Fighting for the right to know
AS A young woman who was conceived via anonymous donor sperm in 1981, I do acknowledge that not all donor-conceived people or adoptees, like Michael Nolan (Letters, 4/9), are as eager as I to seek out their true birth origins. I do believe, however, that there is a difference in having the option of knowing and not being afforded the right to begin with. All adoptees in Victoria have the opportunity to seek their birth records, while the story is very different for donor-conceived people, especially those of us born before legislation. We have no opportunity, no right to information that is ours. Not all believe that biology is important, but that is beside the point. A person should not have to fight for information that is rightfully theirs.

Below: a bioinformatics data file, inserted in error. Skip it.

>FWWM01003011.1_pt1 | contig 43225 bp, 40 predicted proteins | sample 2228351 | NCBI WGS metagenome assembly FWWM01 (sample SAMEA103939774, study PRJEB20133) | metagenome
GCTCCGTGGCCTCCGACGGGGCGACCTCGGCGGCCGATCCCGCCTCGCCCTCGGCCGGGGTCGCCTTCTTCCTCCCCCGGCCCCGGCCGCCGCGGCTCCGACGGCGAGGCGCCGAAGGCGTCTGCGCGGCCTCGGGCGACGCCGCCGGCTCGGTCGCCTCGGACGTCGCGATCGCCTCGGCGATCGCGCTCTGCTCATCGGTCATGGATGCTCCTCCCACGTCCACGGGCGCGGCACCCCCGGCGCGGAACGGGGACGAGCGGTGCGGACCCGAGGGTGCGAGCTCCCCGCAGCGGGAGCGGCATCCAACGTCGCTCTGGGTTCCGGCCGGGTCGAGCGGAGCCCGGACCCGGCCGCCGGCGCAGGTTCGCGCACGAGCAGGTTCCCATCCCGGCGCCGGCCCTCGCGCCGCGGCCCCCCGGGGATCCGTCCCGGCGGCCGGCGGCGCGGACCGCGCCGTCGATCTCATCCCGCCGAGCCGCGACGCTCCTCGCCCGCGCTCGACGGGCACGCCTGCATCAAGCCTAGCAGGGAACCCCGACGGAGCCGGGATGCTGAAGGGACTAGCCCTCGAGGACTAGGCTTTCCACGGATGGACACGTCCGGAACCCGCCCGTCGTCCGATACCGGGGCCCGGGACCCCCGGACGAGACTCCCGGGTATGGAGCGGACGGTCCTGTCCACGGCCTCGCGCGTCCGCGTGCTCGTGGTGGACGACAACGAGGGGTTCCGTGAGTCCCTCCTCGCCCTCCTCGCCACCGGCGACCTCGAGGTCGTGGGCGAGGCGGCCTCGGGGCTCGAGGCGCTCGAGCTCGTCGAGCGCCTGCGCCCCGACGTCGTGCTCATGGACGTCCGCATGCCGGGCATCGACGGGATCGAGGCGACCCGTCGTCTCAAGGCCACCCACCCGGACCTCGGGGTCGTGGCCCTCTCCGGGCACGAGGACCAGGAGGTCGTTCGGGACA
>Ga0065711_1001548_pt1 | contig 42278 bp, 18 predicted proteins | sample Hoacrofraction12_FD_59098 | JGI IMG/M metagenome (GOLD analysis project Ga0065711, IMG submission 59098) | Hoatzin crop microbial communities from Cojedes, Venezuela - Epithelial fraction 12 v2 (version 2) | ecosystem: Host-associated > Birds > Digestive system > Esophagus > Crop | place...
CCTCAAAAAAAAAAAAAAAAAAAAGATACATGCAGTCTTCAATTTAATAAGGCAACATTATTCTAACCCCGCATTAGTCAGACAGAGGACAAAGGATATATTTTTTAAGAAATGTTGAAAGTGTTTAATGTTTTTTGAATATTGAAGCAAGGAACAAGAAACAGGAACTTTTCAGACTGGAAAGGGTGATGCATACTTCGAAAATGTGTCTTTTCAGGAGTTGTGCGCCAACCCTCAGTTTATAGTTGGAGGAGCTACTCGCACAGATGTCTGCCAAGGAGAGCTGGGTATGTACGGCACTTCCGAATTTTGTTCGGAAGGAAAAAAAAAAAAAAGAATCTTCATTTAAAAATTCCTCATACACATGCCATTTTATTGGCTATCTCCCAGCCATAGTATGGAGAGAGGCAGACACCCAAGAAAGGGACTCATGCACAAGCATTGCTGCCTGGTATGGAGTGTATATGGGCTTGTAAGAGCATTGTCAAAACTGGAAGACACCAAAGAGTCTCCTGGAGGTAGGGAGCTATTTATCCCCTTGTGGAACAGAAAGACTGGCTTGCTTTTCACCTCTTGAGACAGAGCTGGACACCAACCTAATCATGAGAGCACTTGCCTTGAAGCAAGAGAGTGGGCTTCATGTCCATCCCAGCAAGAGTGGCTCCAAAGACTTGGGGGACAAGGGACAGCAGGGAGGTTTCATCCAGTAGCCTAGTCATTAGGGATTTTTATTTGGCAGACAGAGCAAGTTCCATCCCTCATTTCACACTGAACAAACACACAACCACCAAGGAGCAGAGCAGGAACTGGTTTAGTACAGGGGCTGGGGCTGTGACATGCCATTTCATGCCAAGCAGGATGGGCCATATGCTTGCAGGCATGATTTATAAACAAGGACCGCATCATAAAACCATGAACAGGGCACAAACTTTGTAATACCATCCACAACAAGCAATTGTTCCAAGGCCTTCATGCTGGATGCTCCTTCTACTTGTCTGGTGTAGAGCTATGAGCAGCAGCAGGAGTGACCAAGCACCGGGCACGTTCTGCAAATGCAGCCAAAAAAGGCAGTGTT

Whether it is a matter of identity or not, this is a human rights issue that has been swept under the carpet for far too long. I agree with Michael Nolan that life is grand. It is this grandness, this mystery that entices me to know all that I can about myself and the world. I want to see how it all fits, I want to see where I fit, how I came to be and everything in between. Isn't that what being human is about?
Those of us who do choose to search for their information should have the freedom to do so. I love and respect my parents who raised me and I also love and respect the man who helped to bring me into this world. It is important that ALL donor-conceived people are awarded the same rights as adoptees in Victoria.